A Bench led by Chief Justice of India Dipak Misra will hear the petition.
The Supreme Court will hear a petition to exclude the affluent members, or the creamy layer, of the Scheduled Castes and Scheduled Tribes from the benefits of reservation.
A Bench, led by Chief Justice of India Dipak Misra, will hear the petition which argues that the rich among the SCs/STs are “snatching away” the benefits, while the deserving and impoverished continue to “bite the dust.” It is this lack of percolation of benefits to the poor and really backward among these communities that has led to social unrest, Naxalite movements and perennial poverty, it says.
This is the first time a petition has been filed, urging the Supreme Court to introduce the creamy layer concept for the SCs/STs. In 1992, a nine-judge Bench of the court in the Indra Sawhney case, or the Mandal case as it was popularly known, upheld the caste-based reservation for the OBCs as valid. The court also said the creamy layer of the OBCs (those earning a specified income) should not get the benefits of reservation. The ruling, however, confined the exclusion of the creamy layer to the OBCs and not the SCs/STs. Now, the petition filed by Samta Andolan Samiti, which represents the poor strata of the SCs/STs in Rajasthan, wants the creamy layer of the SCs/STs excluded from the benefits.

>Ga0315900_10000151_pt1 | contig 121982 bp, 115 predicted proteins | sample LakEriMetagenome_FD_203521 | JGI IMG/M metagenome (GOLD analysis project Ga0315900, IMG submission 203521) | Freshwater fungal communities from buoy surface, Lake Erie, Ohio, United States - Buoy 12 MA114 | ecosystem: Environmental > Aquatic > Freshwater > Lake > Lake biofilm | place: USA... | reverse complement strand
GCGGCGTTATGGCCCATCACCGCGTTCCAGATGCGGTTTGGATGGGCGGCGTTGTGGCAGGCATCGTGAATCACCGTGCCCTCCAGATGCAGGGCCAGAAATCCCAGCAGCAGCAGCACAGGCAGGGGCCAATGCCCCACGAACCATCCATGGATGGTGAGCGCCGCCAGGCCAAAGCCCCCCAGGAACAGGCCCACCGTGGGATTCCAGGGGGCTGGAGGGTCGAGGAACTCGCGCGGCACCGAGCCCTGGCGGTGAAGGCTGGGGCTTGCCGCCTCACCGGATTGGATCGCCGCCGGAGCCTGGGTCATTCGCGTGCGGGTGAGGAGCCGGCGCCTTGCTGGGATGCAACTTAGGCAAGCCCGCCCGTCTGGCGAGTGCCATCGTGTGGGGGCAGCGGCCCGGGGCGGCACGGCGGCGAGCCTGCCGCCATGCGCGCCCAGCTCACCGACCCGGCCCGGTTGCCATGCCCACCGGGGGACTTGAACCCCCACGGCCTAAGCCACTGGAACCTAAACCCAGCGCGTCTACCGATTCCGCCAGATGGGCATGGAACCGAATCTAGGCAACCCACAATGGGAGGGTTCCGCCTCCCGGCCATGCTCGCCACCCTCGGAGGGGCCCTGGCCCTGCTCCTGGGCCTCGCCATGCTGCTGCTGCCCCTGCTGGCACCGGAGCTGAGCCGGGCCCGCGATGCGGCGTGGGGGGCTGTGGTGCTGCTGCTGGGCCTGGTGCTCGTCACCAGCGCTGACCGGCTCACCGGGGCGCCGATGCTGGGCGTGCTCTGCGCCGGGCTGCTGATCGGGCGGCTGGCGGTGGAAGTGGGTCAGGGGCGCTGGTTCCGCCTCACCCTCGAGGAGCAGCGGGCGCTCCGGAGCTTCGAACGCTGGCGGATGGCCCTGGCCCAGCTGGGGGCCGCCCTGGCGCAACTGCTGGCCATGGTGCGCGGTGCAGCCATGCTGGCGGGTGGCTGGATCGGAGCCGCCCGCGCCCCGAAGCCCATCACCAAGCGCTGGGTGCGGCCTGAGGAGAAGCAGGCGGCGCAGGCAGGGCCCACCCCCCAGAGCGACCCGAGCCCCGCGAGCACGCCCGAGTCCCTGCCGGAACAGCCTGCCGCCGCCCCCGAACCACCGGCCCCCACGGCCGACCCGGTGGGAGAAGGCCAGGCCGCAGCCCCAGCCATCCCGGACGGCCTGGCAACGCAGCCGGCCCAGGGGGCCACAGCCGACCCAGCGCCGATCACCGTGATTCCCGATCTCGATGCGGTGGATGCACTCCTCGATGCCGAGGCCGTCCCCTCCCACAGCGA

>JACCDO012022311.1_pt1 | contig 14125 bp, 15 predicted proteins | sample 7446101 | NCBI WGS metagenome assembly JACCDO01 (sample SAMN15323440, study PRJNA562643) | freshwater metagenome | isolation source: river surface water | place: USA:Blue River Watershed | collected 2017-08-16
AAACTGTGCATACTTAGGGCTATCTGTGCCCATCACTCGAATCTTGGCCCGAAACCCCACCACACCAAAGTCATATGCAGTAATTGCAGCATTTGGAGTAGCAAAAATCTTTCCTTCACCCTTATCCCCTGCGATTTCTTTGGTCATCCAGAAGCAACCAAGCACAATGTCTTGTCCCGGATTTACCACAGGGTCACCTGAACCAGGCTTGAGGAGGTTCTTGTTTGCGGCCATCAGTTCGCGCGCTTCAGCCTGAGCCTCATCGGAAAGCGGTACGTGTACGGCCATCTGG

The petition, filed by advocate Shobhit Tiwari, refers to the Constitution Bench’s 2006 judgment in the M. Nagaraj case that the “means test [a scrutiny of the value of assets of an individual claiming reservation] should be taken into consideration to exclude the creamy layer from the group earmarked for reservation.”
“The uplifted/affluent and advanced sections of the SCs/STs snatch away the maximum benefit and the 95% members of these communities are at a disadvantage. The affluent among the SCs/STs are siphoning off the reservation benefits given to them by the State government as well as the Central government... The benefits of the reservation policy are not percolating down to the people who are in actual need of them,” the petition argues. This lack of percolation of quota benefits to the poorest of the poor ensures that the “weak always remains the weak and the fortunate layers consume the whole cake.”
The petition argues that no class or caste remained homogeneously backward across time. Only the backward portion of castes included in the list of SCs/STs alone are constitutionally entitled to the benefits of reservation.